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LETTER TO THE EDITOR
Year : 2022  |  Volume : 34  |  Issue : 1  |  Page : 88

Continuing the service despite the pandemic: Ocular surgery on a COVID-19 patient


Dr. Rajendra Prasad Centre for Ophthalmic Sciences, All India Institute of Medical Sciences, New Delhi, India

Date of Submission06-Jan-2022
Date of Acceptance26-Jan-2022
Date of Web Publication21-Apr-2022

Correspondence Address:
Dr. Karthikeyan Mahalingam
Dr. Rajendra Prasad Centre for Ophthalmic Sciences, All India Institute of Medical Sciences, Ansari nagar, New Delhi
India
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Source of Support: None, Conflict of Interest: None


DOI: 10.4103/kjo.kjo_2_22

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How to cite this article:
Mahalingam K, Kumari S, Arora M, Sihota R. Continuing the service despite the pandemic: Ocular surgery on a COVID-19 patient. Kerala J Ophthalmol 2022;34:88

How to cite this URL:
Mahalingam K, Kumari S, Arora M, Sihota R. Continuing the service despite the pandemic: Ocular surgery on a COVID-19 patient. Kerala J Ophthalmol [serial online] 2022 [cited 2022 Dec 4];34:88. Available from: http://www.kjophthal.com/text.asp?2022/34/1/88/343663



Dear Editor,

The first case of novel coronavirus (COVID-19) outbreak in India was reported on January 30, 2020.[1] To date (5.2.22), 3.51 crore people were affected in India. Elective medical care services were shut down with a lot of uncertainty.[2] Ocular surgery on a COVID-19 patient was deferred by two weeks unless there was a risk for potential loss of vision, eye, or life.[3] Ocular injuries if not treated early can lead to sight-threatening complications.[4] This is the report of ocular surgery in COVID patients.

A 5-year-old child presented with left eye subconjunctival foreign body following trauma with a pencil. A globe exploration and foreign body removal under general anesthesia was planned. Although the patient was asymptomatic for COVID-19, due to the ongoing pandemic, a severe acute respiratory syndrome coronavirus-2 test was done before surgery.[5] The patient turned positive and surgery was planned in an operation theater designated for COVID patients. After donning level three personal protective equipment (PPE), the outer glove was sterilized with alcohol-based disinfectant, and a sterile gown and sterile gloves were donned.

There was poor control on the microscope's foot pedal because of shoes and PPE; hence, the hand control was used for magnification and focus. Fogging reduced visibility, making the surgery challenging. After conjunctival peritomy, the foreign body (pencil lead) was removed; ensuring that the sclera was intact, the conjunctiva was closed. The conjunctival wound was healthy at 10-day follow-up and the patient was asymptomatic for COVID-19.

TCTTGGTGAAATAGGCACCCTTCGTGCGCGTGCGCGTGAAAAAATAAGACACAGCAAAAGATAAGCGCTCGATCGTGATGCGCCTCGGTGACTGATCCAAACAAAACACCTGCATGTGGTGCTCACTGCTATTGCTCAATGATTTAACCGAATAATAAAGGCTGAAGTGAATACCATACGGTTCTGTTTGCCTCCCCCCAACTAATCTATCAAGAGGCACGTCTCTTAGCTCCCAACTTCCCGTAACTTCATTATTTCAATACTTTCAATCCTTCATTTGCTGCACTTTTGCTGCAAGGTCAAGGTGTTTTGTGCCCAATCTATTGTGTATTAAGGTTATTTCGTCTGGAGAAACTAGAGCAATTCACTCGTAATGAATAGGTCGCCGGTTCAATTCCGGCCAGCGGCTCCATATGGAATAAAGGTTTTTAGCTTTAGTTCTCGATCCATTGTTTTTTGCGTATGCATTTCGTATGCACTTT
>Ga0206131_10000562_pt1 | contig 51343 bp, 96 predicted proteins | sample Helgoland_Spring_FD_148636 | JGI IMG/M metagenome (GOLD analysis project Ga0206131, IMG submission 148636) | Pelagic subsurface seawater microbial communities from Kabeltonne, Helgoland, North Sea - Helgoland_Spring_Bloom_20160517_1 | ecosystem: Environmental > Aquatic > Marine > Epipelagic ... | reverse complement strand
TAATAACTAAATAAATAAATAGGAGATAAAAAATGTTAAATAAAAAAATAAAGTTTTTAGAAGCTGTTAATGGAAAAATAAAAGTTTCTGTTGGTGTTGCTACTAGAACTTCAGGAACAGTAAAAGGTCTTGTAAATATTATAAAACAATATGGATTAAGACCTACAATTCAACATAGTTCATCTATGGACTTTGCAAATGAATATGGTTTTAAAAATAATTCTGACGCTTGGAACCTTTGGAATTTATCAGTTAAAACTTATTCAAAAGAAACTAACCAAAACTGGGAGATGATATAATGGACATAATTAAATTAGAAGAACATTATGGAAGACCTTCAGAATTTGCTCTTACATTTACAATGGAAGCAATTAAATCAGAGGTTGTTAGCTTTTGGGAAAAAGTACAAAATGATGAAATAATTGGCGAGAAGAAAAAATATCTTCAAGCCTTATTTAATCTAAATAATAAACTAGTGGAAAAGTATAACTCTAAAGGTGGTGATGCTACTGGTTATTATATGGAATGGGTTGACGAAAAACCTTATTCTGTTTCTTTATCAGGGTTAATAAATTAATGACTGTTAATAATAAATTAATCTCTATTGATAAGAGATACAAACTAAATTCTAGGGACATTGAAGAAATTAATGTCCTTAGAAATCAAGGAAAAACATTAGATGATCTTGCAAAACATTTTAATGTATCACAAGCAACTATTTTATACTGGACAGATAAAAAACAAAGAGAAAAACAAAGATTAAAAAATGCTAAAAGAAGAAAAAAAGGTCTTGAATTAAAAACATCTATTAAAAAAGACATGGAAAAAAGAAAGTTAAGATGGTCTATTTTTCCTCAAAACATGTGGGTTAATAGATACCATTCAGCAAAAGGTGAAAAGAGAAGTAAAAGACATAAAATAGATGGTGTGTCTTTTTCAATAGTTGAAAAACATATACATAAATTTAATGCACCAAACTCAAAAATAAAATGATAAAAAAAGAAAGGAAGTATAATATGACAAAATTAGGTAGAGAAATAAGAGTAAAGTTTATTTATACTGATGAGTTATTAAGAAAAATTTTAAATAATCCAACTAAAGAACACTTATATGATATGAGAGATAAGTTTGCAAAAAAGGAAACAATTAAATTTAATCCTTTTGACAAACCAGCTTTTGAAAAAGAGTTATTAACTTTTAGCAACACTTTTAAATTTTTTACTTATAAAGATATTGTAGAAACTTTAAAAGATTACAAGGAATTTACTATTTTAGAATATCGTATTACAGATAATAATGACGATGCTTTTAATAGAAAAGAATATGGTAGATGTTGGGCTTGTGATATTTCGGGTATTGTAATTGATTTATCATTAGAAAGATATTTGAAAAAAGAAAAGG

Sealing the N95 mask (to prevent air leak to goggles), use of goggles with vent, and cleaning the goggles with the antifog solution could reduce fogging. Prevention of fogging and enhance visibility for good surgical results is imperative for more complicated COVID-positive cases which are likely to present to an ophthalmologist.

Declaration of patient consent

The authors certify that they have obtained all appropriate patient consent forms. In the form the patient (s) has/have given his/her/their consent for his/her/their images and other clinical information to be reported in the journal. The patients understand that their names and initials will not be published and due efforts will be made to conceal their identity, but anonymity cannot be guaranteed.

Financial support and sponsorship

Nil.

Conflicts of interest

There are no conflicts of interest.



 
  References Top

1.
Cheke RS, Shinde S, Ambhore J, Adhao V, Cheke D. Coronavirus: Hotspot on coronavirus disease 2019 in India. Indian J Med Sci 2020;72:29-34.  Back to cited text no. 1
    
2.
Reddy JC, Vaddavalli PK, Sharma N, Sachdev MS, Rajashekar YL, Sinha R, et al. A new normal with cataract surgery during COVID-19 pandemic. Indian J Ophthalmol 2020;68:1269-76.  Back to cited text no. 2
[PUBMED]  [Full text]  
3.
Sengupta S, Honavar SG, Sachdev MS, Sharma N, Kumar A, Ram J, et al. All India Ophthalmological Society – Indian Journal of Ophthalmology consensus statement on preferred practices during the COVID-19 pandemic. Indian J Ophthalmol 2020;68:711-24.  Back to cited text no. 3
[PUBMED]  [Full text]  
4.
Lecuona K. Assessing and managing eye injuries. Community Eye Health 2005;18:101-4.  Back to cited text no. 4
    
5.
Al-Muharraqi MA. Testing recommendation for COVID-19 (SARS-CoV-2) in patients planned for surgery – Continuing the service and 'suppressing' the pandemic. Br J Oral Maxillofac Surg 2020;58:503-5.  Back to cited text no. 5
    




 

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